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DI Bound and Making Sound as Merrimack Joins Northeast Conference

Kailee Stobbe ‘21

Staff Reporter

 

Merrimack makes a bold and large step towards becoming a more prominent school by accepting the invitation to join the Division I Northeast Conference. Becoming the eleventh team in the division, Merrimack is ahead of schedule in its Agenda for Distinction, a 10-year strategic plan created seven years ago by the college to become a more modern and selective Augustinian Catholic institution. The college will become a full member of the DI conference in 2021-24 after the completion of a four year NCAA Division I reclassification period.

Offering 10 men and 14 women’s sports teams from men’s and women’s basketball to football and women’s volleyball, the remaining 22 teams will move from the NCAA Division II level and join men and women’s ice hockey as Division I programs, but with hockey remaining in Hockey East. This change directly impacts many players currently in the program, with current athlete’s standpoints and feelings towards the adjustment varying.

“The school should have individual meetings with every sport to answer all questions the athletes have, and discuss with these players the new world they are being brought into and the changes within each and every program,” says Emily Maer, a fifth year player on the women’s soccer team who transferred from UConn after her freshman year to Merrimack, and has experienced both a DI and a DII program. Maer believes that the transition is going to be a challenge, since some of Merrimack’s teams are used to being at the top, but will be introduced to a different game of play and be put through a learning experience from the transition.

Positive feeling resound within the athletic community presently in Merrimack, with the accomplishment of playing at the most elite level in college being a huge draw to current program athletes. Teams will not only gain more recognition but will improve and grow, taking a leap as a school overall  and changing the way Merrimack athletics are today. This change demonstrates how this smaller Augustinian Catholic institution is looking to make waves, and to not only become bigger and more prominent, but to gain more attention and coverage.

Yet the refreshed DI title comes with many questions and concerns from current program athletes. Questions range from not knowing what to expect within the whole athletic program to their individual sport and how external and internal adjustments will be handled. Connor Suech, a junior currently in the baseball program as a catcher, is elated with the change, but hopes current athletes are rewarded for their hand in building the program up. “Being given the opportunity to play at the highest level of college sports is a blessing, and I wish as a program we see support for the current athletes. A raise of commitment will be needed from current program athletes, and I hope there’s a raise in scholarship for the athletes who aided in getting us here.”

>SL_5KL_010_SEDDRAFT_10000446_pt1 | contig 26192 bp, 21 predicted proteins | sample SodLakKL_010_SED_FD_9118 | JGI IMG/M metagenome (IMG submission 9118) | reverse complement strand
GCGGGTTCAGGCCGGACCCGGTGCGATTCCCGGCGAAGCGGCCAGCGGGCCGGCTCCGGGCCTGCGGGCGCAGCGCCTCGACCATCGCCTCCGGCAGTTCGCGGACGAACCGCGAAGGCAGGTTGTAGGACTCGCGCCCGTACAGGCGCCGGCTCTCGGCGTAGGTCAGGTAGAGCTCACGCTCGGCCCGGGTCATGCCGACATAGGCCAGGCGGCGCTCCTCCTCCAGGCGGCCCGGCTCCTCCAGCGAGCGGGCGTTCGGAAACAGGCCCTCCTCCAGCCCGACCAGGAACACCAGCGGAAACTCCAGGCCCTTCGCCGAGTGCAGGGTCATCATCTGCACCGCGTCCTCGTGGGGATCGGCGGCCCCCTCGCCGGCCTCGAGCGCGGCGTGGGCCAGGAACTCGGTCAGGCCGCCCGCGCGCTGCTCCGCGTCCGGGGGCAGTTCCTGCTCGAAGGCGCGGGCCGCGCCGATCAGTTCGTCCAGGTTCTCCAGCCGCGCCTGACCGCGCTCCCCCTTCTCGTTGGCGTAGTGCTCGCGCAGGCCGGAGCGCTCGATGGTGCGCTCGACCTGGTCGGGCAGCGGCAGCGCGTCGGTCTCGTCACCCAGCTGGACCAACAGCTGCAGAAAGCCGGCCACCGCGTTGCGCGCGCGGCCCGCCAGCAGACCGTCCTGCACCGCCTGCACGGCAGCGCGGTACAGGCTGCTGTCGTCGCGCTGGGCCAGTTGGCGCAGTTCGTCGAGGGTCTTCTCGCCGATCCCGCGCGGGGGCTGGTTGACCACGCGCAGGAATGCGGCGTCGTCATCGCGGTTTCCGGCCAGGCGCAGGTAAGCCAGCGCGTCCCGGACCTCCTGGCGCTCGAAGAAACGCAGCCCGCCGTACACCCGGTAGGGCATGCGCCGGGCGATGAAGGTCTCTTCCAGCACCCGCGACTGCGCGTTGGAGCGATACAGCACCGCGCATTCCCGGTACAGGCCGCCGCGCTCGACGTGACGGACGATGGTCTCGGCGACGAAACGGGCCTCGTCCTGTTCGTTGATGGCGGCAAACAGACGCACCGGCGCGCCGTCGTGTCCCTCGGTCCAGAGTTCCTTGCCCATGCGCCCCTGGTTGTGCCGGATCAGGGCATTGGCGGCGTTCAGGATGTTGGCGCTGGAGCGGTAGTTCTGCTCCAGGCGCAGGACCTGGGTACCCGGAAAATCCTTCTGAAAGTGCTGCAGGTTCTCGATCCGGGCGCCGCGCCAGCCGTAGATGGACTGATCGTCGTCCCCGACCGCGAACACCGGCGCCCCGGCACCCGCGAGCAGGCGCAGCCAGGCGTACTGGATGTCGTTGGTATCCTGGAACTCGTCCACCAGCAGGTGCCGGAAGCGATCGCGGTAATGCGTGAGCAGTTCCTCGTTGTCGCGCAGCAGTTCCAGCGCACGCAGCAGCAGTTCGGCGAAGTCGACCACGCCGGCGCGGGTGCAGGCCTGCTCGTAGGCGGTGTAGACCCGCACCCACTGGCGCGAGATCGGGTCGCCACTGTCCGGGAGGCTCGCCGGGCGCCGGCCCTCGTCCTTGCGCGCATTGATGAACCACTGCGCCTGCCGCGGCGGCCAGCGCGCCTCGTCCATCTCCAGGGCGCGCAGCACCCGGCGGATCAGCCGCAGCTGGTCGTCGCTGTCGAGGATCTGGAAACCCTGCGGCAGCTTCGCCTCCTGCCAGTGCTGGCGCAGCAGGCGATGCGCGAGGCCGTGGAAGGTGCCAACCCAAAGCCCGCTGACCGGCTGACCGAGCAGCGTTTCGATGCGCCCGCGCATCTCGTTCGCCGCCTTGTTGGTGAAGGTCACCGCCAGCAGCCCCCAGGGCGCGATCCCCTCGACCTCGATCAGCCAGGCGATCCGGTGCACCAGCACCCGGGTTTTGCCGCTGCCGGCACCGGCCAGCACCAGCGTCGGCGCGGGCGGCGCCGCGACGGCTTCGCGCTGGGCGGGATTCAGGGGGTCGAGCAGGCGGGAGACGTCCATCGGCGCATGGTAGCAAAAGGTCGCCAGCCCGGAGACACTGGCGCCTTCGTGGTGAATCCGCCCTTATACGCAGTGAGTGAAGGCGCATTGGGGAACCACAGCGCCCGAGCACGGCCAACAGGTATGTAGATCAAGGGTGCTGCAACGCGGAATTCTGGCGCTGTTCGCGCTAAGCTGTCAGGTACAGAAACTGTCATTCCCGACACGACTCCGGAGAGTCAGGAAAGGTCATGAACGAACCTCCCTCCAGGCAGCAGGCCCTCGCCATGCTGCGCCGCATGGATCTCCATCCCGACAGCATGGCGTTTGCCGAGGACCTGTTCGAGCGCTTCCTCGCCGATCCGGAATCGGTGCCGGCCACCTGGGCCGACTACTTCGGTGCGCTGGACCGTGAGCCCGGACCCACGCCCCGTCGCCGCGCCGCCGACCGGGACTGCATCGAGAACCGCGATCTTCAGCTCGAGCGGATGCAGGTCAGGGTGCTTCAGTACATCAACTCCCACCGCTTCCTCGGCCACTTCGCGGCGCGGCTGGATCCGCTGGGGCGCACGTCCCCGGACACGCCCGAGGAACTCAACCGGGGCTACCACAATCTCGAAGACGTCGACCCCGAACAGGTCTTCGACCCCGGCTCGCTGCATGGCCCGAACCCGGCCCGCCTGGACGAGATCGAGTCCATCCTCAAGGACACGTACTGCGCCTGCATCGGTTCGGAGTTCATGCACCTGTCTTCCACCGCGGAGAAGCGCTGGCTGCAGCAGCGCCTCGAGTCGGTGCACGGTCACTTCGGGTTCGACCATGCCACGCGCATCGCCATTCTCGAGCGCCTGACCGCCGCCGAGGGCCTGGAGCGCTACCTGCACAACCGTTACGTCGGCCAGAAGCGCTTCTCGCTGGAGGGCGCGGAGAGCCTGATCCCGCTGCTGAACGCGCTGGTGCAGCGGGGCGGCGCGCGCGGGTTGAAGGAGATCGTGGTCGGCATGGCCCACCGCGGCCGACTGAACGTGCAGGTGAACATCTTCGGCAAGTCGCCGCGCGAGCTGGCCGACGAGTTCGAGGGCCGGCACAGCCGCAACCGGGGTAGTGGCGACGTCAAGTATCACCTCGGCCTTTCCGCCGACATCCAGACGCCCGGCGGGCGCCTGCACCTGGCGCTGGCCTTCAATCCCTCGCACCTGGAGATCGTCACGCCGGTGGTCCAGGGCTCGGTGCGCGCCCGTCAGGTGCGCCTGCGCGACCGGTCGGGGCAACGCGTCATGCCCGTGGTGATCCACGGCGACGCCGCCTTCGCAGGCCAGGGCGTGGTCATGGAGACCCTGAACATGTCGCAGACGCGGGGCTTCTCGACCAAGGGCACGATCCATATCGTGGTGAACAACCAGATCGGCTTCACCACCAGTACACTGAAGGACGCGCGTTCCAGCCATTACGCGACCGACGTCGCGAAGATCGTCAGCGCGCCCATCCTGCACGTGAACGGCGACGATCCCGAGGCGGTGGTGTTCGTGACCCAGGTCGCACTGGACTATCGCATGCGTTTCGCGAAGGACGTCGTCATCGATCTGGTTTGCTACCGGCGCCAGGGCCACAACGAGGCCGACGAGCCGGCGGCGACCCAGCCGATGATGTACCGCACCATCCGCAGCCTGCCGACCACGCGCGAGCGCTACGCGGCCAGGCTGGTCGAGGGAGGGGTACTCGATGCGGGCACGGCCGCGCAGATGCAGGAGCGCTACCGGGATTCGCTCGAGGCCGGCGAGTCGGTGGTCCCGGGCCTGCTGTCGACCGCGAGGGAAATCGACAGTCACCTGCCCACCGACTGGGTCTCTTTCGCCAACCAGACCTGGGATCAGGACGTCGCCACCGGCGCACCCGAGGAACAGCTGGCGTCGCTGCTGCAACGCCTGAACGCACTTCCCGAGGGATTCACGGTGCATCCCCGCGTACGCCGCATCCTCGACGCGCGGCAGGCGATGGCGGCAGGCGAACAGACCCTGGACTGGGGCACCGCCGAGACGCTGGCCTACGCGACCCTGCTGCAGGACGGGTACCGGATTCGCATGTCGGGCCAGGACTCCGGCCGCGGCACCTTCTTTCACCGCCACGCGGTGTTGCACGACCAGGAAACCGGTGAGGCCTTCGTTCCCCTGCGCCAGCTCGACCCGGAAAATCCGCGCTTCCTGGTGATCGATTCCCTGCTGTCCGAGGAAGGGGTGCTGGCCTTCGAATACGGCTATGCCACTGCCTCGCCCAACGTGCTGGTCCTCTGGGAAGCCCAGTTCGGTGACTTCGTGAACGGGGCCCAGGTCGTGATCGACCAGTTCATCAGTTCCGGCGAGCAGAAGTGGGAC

Suech, a player who had a hand in the baseball team’s NE10 championship in 2018, understands what the change that will ensue, from the longer travel hours and longer preseason to the rebalancing of academic and athletic time management among the players. Suech is also concerned about the baseball field situation, wondering if the newly DI program would ever gain a home field to host rather than traveling off campus for every practice and game.

“It does suck to travel everyday just for your own practice, so I hope with our new title we can get the funding to gain a Warrior field of our own. The foundation of our program was built on those here already, and I hope the current athletes can prosper.”

Merrimack will sponsor 21 of the NEC’s 23 sports starting in 2019-2020, excluding only men’s golf and women’s bowling, and will be included in the NEC schedule starting next school year. However, due to the the reclassification period, only NCAA non-automatic qualifier sports can participate in the NEC championships, which only includes cross country, swimming and diving, and indoor and outdoor track. All other sports will not be able to qualify until 2023-24.

This is one of the biggest drawbacks of the division change cited among athletes. The majority of sports will not be allowed to make postseason play until almost all of the current athletes have graduated, only being allowed the opportunity to make postseason in 2018 (the current season).

Ryan Botto, a sophomore offensive linemen on the football team, is disappointed in the fact that his team will not be granted the opportunity to make it past regular season play until 2023-24. “Within every program there is a lot of unanswered questions, and it’s tough to hear that even if we finish out on top, our season will end after our last regular season game,” but adds, “the move to this new division will help Merrimack in the future, and being part of the development has more positives than it does negatives.”

Part of the Northeast-10 Conference since 1984, Merrimack prospered majorly in 2017-18 with winning the NCAA DII men’s lacrosse national championship as well as three NE10 championships with baseball, men’s lacrosse, and men’s soccer. Seven teams also qualified for the NCAA tournament: baseball, men’s basketball, men’s cross country, men’s lacrosse, men’s soccer, softball, and men’s tennis. This is a school record thus far, on top of Merrimack winning the 2017-18 NE10 Presidents’ Cup, an award given annually to the top athletics program in the NE10 league made up of 15 institutions.